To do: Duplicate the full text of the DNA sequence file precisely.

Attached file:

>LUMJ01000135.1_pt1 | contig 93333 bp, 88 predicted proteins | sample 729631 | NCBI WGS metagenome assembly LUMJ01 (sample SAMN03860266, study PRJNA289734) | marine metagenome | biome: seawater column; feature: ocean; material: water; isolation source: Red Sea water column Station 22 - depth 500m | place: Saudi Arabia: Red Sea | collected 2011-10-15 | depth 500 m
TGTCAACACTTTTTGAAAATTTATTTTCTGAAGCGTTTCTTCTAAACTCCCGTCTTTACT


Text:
>LUMJ01000135.1_pt1 | contig 93333 bp, 88 predicted proteins | sample 729631 | NCBI WGS metagenome assembly LUMJ01 (sample SAMN03860266, study PRJNA289734) | marine metagenome | biome: seawater column; feature: ocean; material: water; isolation source: Red Sea water column Station 22 - depth 500m | place: Saudi Arabia: Red Sea | collected 2011-10-15 | depth 500 m
TGTCAACACTTTTTGAAAATTTATTTTCTGAAGCGTTTCTTCTAAACTCCCGTCTTTACT